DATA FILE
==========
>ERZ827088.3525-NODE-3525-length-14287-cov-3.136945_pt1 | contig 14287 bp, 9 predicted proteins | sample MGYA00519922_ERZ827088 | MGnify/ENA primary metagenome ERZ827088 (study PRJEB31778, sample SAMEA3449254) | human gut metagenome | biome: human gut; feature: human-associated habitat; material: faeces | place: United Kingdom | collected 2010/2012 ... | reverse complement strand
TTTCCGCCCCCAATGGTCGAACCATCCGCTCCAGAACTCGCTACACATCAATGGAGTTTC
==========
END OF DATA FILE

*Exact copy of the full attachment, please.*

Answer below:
>ERZ827088.3525-NODE-3525-length-14287-cov-3.136945_pt1 | contig 14287 bp, 9 predicted proteins | sample MGYA00519922_ERZ827088 | MGnify/ENA primary metagenome ERZ827088 (study PRJEB31778, sample SAMEA3449254) | human gut metagenome | biome: human gut; feature: human-associated habitat; material: faeces | place: United Kingdom | collected 2010/2012 ... | reverse complement strand
TTTCCGCCCCCAATGGTCGAACCATCCGCTCCAGAACTCGCTACACATCAATGGAGTTTC